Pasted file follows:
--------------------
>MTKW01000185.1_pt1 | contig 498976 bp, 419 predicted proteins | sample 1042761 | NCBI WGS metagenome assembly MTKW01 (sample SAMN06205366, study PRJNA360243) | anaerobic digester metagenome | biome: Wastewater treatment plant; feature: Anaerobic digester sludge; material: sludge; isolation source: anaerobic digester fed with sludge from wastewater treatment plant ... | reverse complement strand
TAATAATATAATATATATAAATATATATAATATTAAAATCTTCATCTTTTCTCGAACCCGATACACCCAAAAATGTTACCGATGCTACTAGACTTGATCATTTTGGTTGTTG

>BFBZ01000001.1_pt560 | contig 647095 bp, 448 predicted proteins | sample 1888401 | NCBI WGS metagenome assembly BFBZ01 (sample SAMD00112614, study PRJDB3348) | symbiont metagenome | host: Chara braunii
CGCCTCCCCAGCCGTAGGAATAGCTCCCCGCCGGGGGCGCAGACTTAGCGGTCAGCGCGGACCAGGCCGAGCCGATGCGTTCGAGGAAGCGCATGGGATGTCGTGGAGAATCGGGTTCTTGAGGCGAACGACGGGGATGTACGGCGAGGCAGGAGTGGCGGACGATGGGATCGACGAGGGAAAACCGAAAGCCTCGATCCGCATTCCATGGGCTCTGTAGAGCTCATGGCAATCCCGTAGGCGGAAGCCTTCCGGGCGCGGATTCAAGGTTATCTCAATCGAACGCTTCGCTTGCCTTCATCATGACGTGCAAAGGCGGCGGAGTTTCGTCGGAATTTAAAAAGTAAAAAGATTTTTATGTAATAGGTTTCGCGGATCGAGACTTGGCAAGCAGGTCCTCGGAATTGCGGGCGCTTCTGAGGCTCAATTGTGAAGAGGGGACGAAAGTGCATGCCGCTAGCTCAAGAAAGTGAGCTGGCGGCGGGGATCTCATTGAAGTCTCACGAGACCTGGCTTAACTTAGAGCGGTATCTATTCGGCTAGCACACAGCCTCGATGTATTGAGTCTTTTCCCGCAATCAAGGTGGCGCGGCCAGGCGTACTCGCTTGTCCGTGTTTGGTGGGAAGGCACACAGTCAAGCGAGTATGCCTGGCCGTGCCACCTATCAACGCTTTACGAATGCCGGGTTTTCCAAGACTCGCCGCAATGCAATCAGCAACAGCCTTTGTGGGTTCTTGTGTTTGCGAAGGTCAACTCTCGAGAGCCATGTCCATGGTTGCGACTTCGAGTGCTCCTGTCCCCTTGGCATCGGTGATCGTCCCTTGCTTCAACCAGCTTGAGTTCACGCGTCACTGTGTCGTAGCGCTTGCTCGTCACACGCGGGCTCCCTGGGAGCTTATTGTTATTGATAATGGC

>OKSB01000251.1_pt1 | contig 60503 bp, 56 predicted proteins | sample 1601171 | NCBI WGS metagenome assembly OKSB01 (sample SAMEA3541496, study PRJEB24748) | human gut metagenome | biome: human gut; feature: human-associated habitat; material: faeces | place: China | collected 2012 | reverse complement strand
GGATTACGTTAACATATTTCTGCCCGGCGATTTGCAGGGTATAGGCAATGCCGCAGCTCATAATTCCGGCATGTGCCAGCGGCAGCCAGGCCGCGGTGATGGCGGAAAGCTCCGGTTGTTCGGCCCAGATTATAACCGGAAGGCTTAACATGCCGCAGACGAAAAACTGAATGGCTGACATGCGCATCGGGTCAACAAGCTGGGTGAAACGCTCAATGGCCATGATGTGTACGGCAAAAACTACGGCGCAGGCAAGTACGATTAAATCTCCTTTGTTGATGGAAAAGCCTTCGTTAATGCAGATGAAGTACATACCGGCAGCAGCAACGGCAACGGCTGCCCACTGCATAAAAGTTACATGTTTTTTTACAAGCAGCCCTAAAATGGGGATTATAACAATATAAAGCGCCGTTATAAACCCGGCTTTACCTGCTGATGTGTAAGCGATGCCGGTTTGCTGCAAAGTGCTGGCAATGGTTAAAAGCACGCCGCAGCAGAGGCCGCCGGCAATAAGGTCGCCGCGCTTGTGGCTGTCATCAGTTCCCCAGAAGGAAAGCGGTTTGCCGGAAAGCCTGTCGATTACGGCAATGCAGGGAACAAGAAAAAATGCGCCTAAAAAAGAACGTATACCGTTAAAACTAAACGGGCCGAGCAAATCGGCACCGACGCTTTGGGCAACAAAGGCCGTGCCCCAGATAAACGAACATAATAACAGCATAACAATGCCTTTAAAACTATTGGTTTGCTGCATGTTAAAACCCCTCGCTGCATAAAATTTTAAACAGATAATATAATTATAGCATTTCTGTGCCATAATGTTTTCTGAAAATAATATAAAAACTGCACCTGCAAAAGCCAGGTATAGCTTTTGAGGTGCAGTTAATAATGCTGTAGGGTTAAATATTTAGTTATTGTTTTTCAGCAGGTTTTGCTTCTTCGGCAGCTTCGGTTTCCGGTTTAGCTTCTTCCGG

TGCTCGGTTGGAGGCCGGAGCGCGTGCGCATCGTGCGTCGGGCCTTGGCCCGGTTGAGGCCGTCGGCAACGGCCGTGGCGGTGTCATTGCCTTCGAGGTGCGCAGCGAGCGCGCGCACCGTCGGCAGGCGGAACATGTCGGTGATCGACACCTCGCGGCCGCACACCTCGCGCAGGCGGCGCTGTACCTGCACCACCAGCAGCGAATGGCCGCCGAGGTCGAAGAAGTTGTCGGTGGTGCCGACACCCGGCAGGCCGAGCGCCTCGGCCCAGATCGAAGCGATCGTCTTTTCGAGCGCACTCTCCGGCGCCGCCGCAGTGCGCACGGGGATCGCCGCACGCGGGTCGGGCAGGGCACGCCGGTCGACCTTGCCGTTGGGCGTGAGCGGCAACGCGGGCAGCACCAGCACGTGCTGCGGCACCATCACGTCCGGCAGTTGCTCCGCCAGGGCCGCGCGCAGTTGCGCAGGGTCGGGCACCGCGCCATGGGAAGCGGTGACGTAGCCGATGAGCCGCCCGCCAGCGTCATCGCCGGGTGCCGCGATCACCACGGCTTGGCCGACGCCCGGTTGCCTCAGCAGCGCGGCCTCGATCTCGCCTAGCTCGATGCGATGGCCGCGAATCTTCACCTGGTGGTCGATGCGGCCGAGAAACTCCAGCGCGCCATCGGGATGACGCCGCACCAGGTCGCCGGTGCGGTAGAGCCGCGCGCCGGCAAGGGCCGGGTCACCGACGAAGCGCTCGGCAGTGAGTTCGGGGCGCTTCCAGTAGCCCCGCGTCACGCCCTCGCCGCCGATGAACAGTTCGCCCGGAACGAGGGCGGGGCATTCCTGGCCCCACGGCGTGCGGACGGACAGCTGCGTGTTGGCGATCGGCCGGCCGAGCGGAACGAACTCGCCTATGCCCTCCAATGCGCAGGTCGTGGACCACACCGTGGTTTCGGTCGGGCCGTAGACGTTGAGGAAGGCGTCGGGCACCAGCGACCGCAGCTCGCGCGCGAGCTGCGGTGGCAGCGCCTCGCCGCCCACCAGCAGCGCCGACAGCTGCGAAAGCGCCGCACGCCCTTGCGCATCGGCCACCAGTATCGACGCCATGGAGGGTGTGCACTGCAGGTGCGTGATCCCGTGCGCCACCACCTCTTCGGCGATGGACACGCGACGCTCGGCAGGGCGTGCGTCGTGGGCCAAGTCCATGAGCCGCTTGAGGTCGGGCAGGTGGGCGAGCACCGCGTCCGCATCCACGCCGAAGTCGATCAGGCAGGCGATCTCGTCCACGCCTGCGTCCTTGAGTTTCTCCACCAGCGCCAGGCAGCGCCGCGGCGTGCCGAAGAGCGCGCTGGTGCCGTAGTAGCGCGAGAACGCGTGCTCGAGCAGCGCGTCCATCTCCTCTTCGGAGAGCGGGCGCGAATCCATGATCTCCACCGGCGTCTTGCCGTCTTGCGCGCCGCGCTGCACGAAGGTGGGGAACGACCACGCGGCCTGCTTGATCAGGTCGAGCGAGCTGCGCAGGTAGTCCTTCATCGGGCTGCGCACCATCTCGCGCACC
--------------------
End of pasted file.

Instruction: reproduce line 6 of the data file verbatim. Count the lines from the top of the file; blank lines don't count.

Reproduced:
GGATTACGTTAACATATTTCTGCCCGGCGATTTGCAGGGTATAGGCAATGCCGCAGCTCATAATTCCGGCATGTGCCAGCGGCAGCCAGGCCGCGGTGATGGCGGAAAGCTCCGGTTGTTCGGCCCAGATTATAACCGGAAGGCTTAACATGCCGCAGACGAAAAACTGAATGGCTGACATGCGCATCGGGTCAACAAGCTGGGTGAAACGCTCAATGGCCATGATGTGTACGGCAAAAACTACGGCGCAGGCAAGTACGATTAAATCTCCTTTGTTGATGGAAAAGCCTTCGTTAATGCAGATGAAGTACATACCGGCAGCAGCAACGGCAACGGCTGCCCACTGCATAAAAGTTACATGTTTTTTTACAAGCAGCCCTAAAATGGGGATTATAACAATATAAAGCGCCGTTATAAACCCGGCTTTACCTGCTGATGTGTAAGCGATGCCGGTTTGCTGCAAAGTGCTGGCAATGGTTAAAAGCACGCCGCAGCAGAGGCCGCCGGCAATAAGGTCGCCGCGCTTGTGGCTGTCATCAGTTCCCCAGAAGGAAAGCGGTTTGCCGGAAAGCCTGTCGATTACGGCAATGCAGGGAACAAGAAAAAATGCGCCTAAAAAAGAACGTATACCGTTAAAACTAAACGGGCCGAGCAAATCGGCACCGACGCTTTGGGCAACAAAGGCCGTGCCCCAGATAAACGAACATAATAACAGCATAACAATGCCTTTAAAACTATTGGTTTGCTGCATGTTAAAACCCCTCGCTGCATAAAATTTTAAACAGATAATATAATTATAGCATTTCTGTGCCATAATGTTTTCTGAAAATAATATAAAAACTGCACCTGCAAAAGCCAGGTATAGCTTTTGAGGTGCAGTTAATAATGCTGTAGGGTTAAATATTTAGTTATTGTTTTTCAGCAGGTTTTGCTTCTTCGGCAGCTTCGGTTTCCGGTTTAGCTTCTTCCGG